Decoding Dog’s Body Language

Believe it or not, there is a science behind your dog’s body language and behavior. Body language is a form of communication for a dog, whether it be communicating with their owner or communicating with other dogs or animals. It is important for pet owners to be able to read their dog’s body language and understand their behavior and what they are trying to communicate. Your dog’s behavior is directly related to their emotional state. Let’s talk about some common dog behaviors and body languages and what they could mean.

Overly Excited or Hyperactive Behavior

How happy is your dog to see you when you get home? People often misinterpret their dog’s hyperactive behavior when they come home to simply meaning that they are happy to see them. Don’t worry, we aren’t saying that your dog isn’t happy to see you, but overly excited or hyperactive behavior is also a sign of a lack of exercise and pent up energy. So, what is your dog trying to tell you?

  • “I’m not getting enough exercise and it’s causing me to feel out of control!”
  • “Hey! I am way overdue on my daily exercise – let’s go for a long walk or jog!”

Destructive Behavior

If your normally house-trained and well-behaved dog starts to eliminate on the floor or chew on furniture, this could mean that your dog is not getting enough mental stimulation. In other words, they are bored. This may seem like a petty reason for a dog to behave this way, but think about it in these terms – it’s basically the same thing as a person with cabin fever. Dogs need interaction and mental stimulation just like we do. So, what is your dog trying to tell you?

  • “Hey – don’t you have a toy that I can play with or a bone that I can chew on?”
  • “Stop ignoring me! I could really use some quality time with you and I don’t know how else to get your attention.”
  • “I’m bored. Can we go for a quick trip to the dog park?”

Lethargy or Sudden Loss of Interest in Physical Activity

If your dog is normally very active and alert and then suddenly starts to display signs of lethargy or a loss of interest in normal daily activities, this is a sign that something is wrong. Sudden changes of behavior of any kind are a good sign that you need to take your dog to the vet. You know your dog better than anyone, so it’s important to pay close attention to normal behaviors and recognize when something isn’t right. So, what is your dog trying to tell you?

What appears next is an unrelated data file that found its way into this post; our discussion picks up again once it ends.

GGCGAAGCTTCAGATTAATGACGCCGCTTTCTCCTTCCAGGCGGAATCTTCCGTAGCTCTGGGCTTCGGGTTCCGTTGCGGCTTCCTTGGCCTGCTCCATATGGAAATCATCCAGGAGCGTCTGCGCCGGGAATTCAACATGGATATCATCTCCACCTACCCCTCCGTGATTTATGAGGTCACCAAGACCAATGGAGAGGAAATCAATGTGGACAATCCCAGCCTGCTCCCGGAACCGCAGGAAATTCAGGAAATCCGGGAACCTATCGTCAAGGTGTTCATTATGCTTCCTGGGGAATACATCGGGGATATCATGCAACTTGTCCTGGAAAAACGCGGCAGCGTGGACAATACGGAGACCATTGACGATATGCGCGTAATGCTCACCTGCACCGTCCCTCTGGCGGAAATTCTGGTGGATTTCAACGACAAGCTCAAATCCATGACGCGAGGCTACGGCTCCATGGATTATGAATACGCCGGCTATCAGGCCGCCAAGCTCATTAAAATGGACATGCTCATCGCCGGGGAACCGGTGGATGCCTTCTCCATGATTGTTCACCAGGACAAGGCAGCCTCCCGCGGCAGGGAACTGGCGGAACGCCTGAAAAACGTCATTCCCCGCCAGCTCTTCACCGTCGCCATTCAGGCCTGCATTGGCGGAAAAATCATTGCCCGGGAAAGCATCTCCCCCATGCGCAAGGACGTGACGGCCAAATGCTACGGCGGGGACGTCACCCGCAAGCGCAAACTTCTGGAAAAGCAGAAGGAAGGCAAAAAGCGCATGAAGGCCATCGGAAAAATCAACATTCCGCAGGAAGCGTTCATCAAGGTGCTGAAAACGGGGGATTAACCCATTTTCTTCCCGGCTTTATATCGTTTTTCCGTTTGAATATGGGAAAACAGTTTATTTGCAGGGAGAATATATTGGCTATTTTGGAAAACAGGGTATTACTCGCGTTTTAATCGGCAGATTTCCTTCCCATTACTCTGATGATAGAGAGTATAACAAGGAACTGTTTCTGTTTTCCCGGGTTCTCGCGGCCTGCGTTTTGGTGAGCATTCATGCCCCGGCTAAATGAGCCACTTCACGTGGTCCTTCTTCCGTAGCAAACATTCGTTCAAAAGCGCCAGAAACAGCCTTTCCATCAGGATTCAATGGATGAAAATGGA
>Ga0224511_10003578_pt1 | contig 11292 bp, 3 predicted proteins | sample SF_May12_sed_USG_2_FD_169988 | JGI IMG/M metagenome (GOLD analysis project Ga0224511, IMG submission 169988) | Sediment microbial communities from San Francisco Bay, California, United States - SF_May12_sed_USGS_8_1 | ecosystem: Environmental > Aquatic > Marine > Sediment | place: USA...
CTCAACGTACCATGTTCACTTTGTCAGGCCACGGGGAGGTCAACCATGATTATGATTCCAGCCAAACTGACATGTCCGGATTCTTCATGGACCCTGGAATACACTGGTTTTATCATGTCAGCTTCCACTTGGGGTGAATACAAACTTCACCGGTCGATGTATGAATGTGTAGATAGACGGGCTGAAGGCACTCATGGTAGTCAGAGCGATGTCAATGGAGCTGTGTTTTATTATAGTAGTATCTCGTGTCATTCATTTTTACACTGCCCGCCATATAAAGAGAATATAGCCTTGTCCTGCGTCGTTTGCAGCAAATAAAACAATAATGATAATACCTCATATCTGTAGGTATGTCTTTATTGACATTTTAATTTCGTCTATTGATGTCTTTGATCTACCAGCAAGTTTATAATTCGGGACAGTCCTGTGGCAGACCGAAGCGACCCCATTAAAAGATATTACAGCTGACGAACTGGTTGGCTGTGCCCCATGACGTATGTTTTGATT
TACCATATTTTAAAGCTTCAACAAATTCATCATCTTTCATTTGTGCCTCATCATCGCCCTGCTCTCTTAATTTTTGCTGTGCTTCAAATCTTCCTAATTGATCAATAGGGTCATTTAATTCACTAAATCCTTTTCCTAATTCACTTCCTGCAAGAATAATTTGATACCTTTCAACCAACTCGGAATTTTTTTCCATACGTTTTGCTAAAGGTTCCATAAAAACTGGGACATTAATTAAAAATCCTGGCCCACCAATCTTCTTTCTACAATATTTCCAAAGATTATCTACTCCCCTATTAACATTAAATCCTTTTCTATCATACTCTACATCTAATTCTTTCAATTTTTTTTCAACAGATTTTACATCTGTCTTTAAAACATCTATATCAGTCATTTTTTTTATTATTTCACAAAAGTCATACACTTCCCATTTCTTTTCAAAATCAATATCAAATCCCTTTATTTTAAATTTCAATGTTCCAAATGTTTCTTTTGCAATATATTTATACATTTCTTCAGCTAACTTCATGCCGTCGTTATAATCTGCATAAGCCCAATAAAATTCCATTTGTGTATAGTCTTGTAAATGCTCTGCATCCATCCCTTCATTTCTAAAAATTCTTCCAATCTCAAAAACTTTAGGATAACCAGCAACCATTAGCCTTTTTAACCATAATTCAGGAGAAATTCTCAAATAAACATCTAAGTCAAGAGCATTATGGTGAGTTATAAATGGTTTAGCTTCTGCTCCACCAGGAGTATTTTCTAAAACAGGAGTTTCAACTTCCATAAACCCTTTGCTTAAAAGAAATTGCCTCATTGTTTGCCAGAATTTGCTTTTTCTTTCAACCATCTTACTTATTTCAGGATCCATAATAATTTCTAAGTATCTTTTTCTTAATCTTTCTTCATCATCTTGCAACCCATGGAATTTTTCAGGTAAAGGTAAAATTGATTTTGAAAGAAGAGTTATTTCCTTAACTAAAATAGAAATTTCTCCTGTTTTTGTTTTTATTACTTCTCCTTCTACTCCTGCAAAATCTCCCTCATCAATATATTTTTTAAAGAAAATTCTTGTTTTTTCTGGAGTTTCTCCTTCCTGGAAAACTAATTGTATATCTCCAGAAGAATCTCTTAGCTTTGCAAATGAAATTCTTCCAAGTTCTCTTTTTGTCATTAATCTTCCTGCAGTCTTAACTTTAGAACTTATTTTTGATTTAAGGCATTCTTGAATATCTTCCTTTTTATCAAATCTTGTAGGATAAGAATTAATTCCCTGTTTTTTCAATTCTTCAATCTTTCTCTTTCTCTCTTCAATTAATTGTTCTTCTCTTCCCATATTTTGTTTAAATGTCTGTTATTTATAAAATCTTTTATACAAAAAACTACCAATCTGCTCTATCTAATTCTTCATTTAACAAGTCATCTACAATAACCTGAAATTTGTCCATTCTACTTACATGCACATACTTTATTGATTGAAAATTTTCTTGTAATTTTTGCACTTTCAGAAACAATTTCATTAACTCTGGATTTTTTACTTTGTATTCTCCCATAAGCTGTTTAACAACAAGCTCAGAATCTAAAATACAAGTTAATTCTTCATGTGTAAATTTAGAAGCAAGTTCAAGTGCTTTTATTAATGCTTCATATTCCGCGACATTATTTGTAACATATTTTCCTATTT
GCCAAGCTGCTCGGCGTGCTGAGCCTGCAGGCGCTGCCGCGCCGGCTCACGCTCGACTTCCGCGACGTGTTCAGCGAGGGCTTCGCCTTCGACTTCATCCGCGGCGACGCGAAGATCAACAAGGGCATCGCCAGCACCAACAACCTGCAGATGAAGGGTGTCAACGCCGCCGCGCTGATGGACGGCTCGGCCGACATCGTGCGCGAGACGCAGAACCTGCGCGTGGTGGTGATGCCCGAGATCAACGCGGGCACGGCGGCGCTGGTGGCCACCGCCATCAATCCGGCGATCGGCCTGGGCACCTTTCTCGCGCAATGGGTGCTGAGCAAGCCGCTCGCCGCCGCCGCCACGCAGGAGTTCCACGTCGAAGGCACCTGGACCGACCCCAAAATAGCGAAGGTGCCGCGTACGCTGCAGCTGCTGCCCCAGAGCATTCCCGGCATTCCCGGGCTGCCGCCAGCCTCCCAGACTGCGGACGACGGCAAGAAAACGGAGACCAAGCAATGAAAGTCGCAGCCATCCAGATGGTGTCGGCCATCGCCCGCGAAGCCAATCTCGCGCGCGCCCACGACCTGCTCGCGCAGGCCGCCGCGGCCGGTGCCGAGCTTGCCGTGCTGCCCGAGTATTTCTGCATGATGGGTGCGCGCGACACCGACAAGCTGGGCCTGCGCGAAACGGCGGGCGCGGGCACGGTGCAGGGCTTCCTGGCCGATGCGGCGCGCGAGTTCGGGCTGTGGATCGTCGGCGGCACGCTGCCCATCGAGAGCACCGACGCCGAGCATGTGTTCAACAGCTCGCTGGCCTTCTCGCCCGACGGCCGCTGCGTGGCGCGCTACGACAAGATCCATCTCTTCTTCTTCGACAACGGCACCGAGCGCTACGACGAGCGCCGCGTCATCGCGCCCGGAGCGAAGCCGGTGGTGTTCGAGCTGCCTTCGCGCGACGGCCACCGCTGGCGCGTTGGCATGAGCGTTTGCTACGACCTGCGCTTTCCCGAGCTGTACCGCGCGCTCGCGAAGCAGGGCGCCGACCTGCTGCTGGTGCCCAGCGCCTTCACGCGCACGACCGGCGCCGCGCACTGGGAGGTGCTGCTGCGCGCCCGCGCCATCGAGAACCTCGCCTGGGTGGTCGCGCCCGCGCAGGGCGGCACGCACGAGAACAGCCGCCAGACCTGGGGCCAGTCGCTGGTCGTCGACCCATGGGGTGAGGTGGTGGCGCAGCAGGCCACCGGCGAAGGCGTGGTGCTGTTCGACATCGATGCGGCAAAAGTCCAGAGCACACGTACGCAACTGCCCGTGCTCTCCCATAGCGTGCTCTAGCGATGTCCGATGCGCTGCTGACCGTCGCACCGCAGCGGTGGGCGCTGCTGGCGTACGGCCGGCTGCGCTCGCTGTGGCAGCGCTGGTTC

• “I really want to go outside and play, but I just don’t feel very good. I don’t understand why I don’t have any energy.”
  • “Something isn’t right. I think I need to go see my veterinarian so that he can find out what’s wrong and get me back to my old self again.”

Body Language 101

Here are some common signs to look for in determining your dog’s mood. What is your dog trying to tell you? Let’s find out.

“I’m feeling happy and playful!”

  • Wiggly body
  • Relaxed wagging tail
  • Open, relaxed mouth
  • Bouncy, exaggerated gestures
  • Pawing at the air
  • Ears up and relaxed

“I’m feeling anxious or stressed out.”

  • Whining or whimpering
  • Hiding behind people or objects
  • Fast wagging, low tail
  • Ears may be pinned back

“I’m feeling scared.”

  • Tail tucked between legs
  • Head down, cowering
  • Tense and/or shivering
  • Ears pinned back tightly
  • May urinate submissively

“I’m feeling aggressive!”

  • Hair standing up on back
  • Lips curled back showing teeth
  • Snarling or growling
  • Intense eye contact on a particular subject
  • Leaning forward or ‘attack stance’

These are all behaviors and body language signals that dog owners should be aware of and pay close attention to. After all, this is the only way that your dog can communicate with you! Learning your dog’s normal behaviors and body language signals can help you keep them safe and healthy for many years to come.

Overly Excited or Hyperactive Behavior
How happy is your dog to see you when you get home? People often misinterpret their dog’s hyperactive behavior when they come home to simply meaning that they are happy to see them. Don’t worry, we aren’t saying that your dog isn’t happy to see you, but overly excited or hyperactive behavior is also a sign of a lack of exercise and pent up energy. So, what is your dog trying to tell you?
“I’m not getting enough exercise and it’s causing me to feel out of control!”
“Hey! I am way overdue on my daily exercise – let’s go for a long walk or jog!

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